What’s Race’s Impact On Biology?

Patrick Appel —  May 22 2014 @ 7:18pm
by Patrick Appel

While trashing Nicholas Wade’s book on race and genetics, Jonathan Marks points out that Wade ignores epigenetics:

It is hard to find a book on evolution today that fails to mention epigenetics—the ways in which DNA can be modified in direct response to the environment, and those DNA modifications can be stably transmitted—but this is one such book. Flexibility and reactivity are not in Wade’s evolutionary arsenal. To acknowledge the plasticity and adaptability of the human organism—which has framed most scientific work in human biology over the last century—would be to undermine Wade’s theme of the independent, unforgiving external world exacting its selective toll on the human gene pool.

Relatedly, Anne Fausto-Sterling reviews Richard C. Francis’s Epigenetics: How Environment Shapes Our GenesAnn Morning’s The Nature of Race: How Scientists Think and Teach about Human Difference, and Dorothy Roberts’s Fatal Invention: How Science, Politics, and Big Business Re-Create Race in the Twenty-First CenturyHere’s a quote from Roberts that explains her thesis:

Race is a political category that has staggering biological consequences because of the impact of social inequality on people’s health. Understanding race as a political category does not erase its impact on biology; instead, it redirects attention from genetic explanations to social ones.

Fausto-Sterling takes this argument and runs with it:

Morning and Roberts argue convincingly that race is a socially produced set of categories that has profound and often terrible biological consequences. Without putting words into Francis’s mouth, since he doesn’t discuss race per se, he would, I think, agree that epigenetics provides a well-understood tool that ought to be used more frequently in studies of biological correlates of racial inequality in health. If our goal is not just to understand race, but to improve health, then we don’t need research to find genes that cause essential hypertension as much as we need to address the sources of chronic stress. … Understanding race as a producer of health outcomes, but not a result of genetic programming, doesn’t suggest that we abandon biomedical research as it relates to race, but it does suggest that looking for race-oriented genetic precursors of disease is a fruitless labor. We need a different kind of investigation.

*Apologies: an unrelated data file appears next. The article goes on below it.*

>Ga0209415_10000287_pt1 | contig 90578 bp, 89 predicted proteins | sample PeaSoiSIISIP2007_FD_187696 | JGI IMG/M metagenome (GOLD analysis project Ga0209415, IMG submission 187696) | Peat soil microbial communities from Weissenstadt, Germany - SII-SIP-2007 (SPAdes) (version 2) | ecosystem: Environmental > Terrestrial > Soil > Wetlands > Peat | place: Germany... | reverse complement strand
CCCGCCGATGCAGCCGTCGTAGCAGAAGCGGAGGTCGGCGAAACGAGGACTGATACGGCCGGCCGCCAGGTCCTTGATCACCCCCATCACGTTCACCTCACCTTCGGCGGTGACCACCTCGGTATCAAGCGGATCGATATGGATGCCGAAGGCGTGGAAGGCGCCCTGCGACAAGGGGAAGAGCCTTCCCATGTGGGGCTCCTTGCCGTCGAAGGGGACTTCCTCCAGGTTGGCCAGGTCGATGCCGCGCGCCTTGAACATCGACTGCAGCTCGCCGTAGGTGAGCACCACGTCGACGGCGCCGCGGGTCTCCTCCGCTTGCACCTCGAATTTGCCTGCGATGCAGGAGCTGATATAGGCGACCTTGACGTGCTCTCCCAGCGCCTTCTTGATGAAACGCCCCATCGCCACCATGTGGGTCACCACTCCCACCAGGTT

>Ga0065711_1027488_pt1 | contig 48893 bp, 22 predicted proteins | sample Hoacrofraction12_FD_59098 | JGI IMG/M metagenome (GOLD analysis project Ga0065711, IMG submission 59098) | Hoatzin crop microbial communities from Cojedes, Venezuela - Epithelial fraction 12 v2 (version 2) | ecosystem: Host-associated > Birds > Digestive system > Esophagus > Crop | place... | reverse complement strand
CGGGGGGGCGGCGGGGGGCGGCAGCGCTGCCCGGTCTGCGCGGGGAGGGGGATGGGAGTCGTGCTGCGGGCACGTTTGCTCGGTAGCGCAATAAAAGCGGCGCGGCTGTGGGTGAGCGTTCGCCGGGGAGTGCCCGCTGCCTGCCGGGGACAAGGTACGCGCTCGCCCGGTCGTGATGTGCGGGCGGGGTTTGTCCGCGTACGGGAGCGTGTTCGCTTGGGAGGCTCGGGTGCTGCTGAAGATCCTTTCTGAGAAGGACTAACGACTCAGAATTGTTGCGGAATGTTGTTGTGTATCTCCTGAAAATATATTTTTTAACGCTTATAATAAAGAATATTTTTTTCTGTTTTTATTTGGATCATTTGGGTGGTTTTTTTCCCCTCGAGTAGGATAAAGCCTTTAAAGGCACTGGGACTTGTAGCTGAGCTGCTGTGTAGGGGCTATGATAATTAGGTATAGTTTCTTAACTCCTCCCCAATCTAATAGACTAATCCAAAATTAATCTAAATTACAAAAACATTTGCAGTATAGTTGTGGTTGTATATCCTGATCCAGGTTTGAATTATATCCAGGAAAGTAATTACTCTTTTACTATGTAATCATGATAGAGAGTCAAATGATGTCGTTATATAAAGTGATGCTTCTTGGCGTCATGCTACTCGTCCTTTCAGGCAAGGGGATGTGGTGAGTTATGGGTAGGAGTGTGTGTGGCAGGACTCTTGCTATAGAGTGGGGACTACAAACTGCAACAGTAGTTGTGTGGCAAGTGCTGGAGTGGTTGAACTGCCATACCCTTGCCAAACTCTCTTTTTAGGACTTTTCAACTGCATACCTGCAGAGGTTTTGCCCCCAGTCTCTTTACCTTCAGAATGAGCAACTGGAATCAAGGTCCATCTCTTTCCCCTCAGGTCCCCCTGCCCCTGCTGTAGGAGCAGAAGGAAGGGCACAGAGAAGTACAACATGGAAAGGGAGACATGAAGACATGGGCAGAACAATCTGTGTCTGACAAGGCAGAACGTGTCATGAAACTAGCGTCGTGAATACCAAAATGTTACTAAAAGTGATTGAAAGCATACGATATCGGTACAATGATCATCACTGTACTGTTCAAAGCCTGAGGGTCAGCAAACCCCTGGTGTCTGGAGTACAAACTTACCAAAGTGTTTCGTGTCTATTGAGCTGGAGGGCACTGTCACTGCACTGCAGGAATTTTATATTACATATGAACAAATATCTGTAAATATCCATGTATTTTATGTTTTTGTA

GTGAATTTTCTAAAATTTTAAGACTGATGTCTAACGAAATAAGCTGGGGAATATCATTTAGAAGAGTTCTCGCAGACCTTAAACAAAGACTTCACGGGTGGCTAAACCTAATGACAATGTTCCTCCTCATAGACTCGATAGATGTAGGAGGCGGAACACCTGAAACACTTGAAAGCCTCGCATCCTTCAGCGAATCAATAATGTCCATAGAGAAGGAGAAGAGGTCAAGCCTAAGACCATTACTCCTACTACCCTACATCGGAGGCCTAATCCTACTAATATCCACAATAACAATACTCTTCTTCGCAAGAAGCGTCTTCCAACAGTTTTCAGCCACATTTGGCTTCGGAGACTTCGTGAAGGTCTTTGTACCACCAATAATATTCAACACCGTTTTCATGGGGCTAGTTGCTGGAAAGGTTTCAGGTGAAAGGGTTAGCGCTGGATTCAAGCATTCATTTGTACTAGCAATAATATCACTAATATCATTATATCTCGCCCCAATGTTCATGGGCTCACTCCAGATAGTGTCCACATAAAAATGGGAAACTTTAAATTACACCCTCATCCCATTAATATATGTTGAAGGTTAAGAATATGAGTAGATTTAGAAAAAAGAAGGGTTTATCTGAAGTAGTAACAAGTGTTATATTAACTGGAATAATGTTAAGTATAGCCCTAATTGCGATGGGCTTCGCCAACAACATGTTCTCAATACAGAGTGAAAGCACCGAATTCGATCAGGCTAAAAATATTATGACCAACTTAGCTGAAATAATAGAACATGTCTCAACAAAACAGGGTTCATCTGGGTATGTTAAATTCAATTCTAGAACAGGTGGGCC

It’s true that epigenetics “ought to be used more frequently in studies of biological correlates of racial inequality in health.” But that doesn’t preclude looking for genes that influence health. And some of those genes may well be concentrated in populations with genetic simularies. Just because those populations are not races doesn’t mean that we should focus entirely on epigenetics.

Previous Dish on Wade here.